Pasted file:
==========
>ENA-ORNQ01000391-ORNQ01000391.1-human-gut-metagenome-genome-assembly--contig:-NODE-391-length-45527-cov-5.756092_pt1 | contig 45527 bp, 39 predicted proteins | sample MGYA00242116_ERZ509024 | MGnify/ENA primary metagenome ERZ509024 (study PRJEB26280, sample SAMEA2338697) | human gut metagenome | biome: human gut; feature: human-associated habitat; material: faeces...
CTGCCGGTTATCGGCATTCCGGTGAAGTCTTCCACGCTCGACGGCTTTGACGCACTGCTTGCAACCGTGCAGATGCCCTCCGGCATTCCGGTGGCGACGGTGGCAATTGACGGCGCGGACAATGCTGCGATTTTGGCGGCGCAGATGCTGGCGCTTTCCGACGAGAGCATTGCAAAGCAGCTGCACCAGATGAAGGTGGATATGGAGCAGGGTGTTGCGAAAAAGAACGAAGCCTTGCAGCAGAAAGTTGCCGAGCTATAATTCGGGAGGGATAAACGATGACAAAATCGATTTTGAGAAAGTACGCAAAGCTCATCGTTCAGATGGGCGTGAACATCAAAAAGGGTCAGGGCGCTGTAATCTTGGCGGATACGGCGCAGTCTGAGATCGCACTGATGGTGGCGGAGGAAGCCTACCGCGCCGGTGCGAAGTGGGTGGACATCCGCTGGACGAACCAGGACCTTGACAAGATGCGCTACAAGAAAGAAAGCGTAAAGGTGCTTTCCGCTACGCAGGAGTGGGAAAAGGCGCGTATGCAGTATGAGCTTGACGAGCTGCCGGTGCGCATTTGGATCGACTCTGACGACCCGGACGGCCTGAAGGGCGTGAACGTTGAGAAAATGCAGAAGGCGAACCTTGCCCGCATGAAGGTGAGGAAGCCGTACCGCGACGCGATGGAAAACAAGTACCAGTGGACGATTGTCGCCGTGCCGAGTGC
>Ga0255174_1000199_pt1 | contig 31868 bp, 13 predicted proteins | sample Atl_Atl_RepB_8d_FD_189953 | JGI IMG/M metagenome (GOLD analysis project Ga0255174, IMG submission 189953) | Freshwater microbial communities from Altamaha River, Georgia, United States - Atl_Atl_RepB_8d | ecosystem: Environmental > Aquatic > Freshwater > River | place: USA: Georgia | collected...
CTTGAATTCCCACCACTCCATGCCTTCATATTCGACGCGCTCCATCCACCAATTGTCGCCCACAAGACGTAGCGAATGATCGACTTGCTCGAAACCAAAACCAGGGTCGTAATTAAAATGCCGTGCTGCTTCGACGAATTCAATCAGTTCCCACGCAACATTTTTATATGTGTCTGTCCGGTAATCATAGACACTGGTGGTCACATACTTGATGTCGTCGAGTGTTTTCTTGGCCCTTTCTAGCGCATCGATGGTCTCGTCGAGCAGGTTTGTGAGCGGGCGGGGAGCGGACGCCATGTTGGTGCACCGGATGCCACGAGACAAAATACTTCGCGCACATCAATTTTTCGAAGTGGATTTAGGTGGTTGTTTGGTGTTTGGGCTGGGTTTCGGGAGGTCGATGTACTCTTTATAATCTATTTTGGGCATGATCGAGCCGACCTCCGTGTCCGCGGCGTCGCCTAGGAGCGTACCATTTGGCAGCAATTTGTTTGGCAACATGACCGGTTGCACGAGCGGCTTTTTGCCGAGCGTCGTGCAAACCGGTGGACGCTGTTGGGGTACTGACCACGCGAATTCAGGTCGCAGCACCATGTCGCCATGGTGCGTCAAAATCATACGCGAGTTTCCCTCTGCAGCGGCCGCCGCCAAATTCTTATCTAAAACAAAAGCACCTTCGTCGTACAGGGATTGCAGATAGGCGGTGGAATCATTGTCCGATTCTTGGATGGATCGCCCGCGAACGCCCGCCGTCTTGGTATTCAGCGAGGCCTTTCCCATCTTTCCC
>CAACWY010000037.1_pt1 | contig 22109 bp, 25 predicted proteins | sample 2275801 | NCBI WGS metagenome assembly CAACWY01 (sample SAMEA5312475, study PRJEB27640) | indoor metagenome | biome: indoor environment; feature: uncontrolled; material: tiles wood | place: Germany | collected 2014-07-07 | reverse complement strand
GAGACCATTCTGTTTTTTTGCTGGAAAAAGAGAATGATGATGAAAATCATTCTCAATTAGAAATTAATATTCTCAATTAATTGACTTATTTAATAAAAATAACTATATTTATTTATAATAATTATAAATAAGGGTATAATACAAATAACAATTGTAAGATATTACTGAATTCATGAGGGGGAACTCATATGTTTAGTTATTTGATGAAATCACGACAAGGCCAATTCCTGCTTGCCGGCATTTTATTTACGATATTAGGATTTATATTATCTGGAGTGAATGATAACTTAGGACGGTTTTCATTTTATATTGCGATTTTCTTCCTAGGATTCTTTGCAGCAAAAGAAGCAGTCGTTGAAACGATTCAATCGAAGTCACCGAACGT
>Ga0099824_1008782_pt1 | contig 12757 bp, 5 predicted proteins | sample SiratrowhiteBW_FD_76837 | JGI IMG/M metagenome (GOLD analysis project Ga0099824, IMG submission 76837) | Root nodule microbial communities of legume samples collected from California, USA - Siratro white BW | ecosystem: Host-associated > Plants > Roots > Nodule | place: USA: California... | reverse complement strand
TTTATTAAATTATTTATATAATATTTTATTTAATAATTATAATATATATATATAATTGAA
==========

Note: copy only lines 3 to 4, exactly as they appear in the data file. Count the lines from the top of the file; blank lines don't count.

>Ga0255174_1000199_pt1 | contig 31868 bp, 13 predicted proteins | sample Atl_Atl_RepB_8d_FD_189953 | JGI IMG/M metagenome (GOLD analysis project Ga0255174, IMG submission 189953) | Freshwater microbial communities from Altamaha River, Georgia, United States - Atl_Atl_RepB_8d | ecosystem: Environmental > Aquatic > Freshwater > River | place: USA: Georgia | collected...
CTTGAATTCCCACCACTCCATGCCTTCATATTCGACGCGCTCCATCCACCAATTGTCGCCCACAAGACGTAGCGAATGATCGACTTGCTCGAAACCAAAACCAGGGTCGTAATTAAAATGCCGTGCTGCTTCGACGAATTCAATCAGTTCCCACGCAACATTTTTATATGTGTCTGTCCGGTAATCATAGACACTGGTGGTCACATACTTGATGTCGTCGAGTGTTTTCTTGGCCCTTTCTAGCGCATCGATGGTCTCGTCGAGCAGGTTTGTGAGCGGGCGGGGAGCGGACGCCATGTTGGTGCACCGGATGCCACGAGACAAAATACTTCGCGCACATCAATTTTTCGAAGTGGATTTAGGTGGTTGTTTGGTGTTTGGGCTGGGTTTCGGGAGGTCGATGTACTCTTTATAATCTATTTTGGGCATGATCGAGCCGACCTCCGTGTCCGCGGCGTCGCCTAGGAGCGTACCATTTGGCAGCAATTTGTTTGGCAACATGACCGGTTGCACGAGCGGCTTTTTGCCGAGCGTCGTGCAAACCGGTGGACGCTGTTGGGGTACTGACCACGCGAATTCAGGTCGCAGCACCATGTCGCCATGGTGCGTCAAAATCATACGCGAGTTTCCCTCTGCAGCGGCCGCCGCCAAATTCTTATCTAAAACAAAAGCACCTTCGTCGTACAGGGATTGCAGATAGGCGGTGGAATCATTGTCCGATTCTTGGATGGATCGCCCGCGAACGCCCGCCGTCTTGGTATTCAGCGAGGCCTTTCCCATCTTTCCC